A GP writes the mental health care plan in consultation with you. It identifies the type of health care needed, sets goals and can include a referral to a psychologist. Many GPs are currently issuing mental health care plans via telehealth. With the plan, you are entitled to Medicare rebates for 10 counselling sessions per calendar year. After the first six sessions, you see your doctor again for a review and another referral for more sessions if needed.

Next steps

Once you have chosen a psychologist or psychology practice that feels like the right fit for you, give them a call to learn more about their out of pocket costs and book an appointment. Some charge no out of pocket cost and some do, which can vary in amount. You can also contact your health insurer to find out what benefits they are paying towards telehealth psychology services, if you wish to be seen outside of the Medicare system. As part of our COVID-19 member support package, GMHBA members with extras cover can access benefits for telehealth consultations for psychology. Find out more.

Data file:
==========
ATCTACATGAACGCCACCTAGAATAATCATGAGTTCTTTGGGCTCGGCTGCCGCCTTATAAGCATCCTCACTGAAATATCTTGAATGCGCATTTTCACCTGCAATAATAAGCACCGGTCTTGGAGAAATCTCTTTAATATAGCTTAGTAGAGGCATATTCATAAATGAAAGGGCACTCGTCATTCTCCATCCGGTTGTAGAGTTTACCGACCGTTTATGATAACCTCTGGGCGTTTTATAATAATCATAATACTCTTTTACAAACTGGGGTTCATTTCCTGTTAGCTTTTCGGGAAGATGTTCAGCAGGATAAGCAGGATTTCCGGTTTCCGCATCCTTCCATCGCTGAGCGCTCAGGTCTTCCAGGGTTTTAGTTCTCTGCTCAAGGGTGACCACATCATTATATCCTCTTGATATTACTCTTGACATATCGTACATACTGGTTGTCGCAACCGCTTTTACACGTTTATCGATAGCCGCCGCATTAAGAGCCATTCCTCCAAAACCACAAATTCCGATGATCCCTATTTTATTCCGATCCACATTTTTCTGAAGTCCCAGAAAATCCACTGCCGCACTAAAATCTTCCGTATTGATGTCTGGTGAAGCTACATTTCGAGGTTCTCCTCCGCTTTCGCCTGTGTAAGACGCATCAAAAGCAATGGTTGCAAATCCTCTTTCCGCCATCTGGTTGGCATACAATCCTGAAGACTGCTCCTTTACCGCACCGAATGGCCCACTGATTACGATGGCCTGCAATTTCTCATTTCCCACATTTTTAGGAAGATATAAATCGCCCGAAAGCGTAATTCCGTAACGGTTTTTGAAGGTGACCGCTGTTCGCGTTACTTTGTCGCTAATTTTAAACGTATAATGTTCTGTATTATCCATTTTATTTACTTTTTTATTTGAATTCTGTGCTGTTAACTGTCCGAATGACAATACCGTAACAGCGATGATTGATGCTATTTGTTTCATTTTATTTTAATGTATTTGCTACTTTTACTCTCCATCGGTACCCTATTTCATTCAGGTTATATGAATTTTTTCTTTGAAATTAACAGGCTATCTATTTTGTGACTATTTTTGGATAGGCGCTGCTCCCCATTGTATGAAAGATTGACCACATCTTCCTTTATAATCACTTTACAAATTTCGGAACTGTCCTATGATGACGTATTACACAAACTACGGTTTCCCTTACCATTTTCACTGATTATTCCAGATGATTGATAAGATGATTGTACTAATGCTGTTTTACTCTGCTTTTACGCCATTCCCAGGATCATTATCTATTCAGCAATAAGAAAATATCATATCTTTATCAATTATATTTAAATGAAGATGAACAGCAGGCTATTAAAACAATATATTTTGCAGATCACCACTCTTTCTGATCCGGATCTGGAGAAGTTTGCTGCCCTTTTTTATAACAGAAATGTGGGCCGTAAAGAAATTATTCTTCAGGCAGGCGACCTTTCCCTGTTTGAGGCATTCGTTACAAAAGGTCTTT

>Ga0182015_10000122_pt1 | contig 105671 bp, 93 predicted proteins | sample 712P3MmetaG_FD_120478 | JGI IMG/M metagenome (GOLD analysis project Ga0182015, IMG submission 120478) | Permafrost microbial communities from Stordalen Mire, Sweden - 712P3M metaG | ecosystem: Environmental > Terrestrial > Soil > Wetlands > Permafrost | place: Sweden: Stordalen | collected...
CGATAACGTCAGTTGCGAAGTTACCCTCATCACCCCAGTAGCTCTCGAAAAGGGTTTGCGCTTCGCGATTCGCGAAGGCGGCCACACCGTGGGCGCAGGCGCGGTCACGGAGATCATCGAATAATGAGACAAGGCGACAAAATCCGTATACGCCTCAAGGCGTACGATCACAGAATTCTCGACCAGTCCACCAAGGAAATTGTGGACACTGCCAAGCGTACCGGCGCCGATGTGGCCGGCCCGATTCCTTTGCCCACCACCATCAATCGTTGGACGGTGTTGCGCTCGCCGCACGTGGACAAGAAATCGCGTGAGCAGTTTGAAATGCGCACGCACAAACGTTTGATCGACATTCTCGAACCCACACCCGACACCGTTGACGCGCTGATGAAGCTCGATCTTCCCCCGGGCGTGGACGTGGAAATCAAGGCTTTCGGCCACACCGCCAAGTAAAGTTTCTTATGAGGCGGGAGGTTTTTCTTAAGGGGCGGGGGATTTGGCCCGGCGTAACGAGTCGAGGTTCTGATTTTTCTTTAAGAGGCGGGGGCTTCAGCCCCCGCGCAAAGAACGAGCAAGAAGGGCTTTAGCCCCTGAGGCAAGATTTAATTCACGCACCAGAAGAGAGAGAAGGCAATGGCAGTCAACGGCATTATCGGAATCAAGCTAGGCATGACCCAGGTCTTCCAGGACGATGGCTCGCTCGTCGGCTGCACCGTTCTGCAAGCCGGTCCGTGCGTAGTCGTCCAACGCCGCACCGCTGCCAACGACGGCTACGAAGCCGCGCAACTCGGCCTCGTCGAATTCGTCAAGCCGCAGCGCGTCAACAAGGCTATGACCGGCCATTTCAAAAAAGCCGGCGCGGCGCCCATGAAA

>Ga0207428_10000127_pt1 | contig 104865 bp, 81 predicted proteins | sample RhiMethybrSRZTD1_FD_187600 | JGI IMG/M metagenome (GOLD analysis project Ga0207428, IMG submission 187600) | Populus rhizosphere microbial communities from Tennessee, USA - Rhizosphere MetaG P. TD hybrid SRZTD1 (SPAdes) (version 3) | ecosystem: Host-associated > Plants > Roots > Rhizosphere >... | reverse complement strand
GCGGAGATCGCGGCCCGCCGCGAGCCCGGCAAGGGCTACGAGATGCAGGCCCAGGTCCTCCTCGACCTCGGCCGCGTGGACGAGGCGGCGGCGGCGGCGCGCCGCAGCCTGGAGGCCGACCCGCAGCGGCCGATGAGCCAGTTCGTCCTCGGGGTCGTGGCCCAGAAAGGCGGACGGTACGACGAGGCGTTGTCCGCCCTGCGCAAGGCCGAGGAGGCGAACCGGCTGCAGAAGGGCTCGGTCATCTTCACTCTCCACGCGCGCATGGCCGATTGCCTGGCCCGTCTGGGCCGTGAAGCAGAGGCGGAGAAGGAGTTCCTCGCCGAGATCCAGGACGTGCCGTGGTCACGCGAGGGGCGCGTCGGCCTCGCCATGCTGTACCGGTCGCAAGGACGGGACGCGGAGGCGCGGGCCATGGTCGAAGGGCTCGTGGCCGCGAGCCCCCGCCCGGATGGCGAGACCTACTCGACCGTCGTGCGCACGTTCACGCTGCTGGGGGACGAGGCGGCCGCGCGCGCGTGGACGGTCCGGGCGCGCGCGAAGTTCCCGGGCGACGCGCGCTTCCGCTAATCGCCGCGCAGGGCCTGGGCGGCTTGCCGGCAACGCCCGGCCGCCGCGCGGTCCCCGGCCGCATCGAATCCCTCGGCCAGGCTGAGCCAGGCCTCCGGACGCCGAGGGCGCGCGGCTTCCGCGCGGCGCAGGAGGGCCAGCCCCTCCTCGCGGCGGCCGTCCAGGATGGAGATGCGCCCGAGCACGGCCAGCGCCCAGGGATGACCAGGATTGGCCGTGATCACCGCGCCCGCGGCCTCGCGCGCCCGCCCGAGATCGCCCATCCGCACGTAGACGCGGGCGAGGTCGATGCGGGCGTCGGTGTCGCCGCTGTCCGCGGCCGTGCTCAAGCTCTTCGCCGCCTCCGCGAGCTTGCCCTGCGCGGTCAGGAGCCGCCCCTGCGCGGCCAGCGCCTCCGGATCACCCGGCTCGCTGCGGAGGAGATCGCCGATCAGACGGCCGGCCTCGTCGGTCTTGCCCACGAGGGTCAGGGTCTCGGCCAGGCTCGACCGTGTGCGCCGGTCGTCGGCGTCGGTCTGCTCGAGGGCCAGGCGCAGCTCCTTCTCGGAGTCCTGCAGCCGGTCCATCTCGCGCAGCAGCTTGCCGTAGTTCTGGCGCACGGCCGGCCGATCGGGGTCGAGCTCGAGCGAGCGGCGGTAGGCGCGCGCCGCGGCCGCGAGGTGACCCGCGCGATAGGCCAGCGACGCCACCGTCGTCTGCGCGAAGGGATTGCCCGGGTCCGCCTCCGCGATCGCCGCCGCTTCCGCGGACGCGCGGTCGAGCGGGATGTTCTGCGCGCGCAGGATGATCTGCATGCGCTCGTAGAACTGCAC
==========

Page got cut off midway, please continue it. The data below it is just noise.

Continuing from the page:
Prior to your appointment

You might receive some questionnaires to complete prior to your first appointment. Some people also find it helpful to write a list of the things they want support with, to have with them while talking to the psychologist. Depending on the psychologist you go to, some will require you to download software for video telehealth appointments, which may be as simple as clicking on a link sent to you via text message or email.

What to expect with the psychologist

At the first appointment, your psychologist is likely to complete an assessment with you initially and then discuss a plan for future sessions. They may use some of the features available in the video software to write key points, draw diagrams, or bring up websites and resources along the way. All sessions provide a safe, collaborative and confidential space to talk about what’s going on for you. Try to be as open as possible. psychologists are trained to listen, support and help you find strategies to implement to improve and maintain your mental health.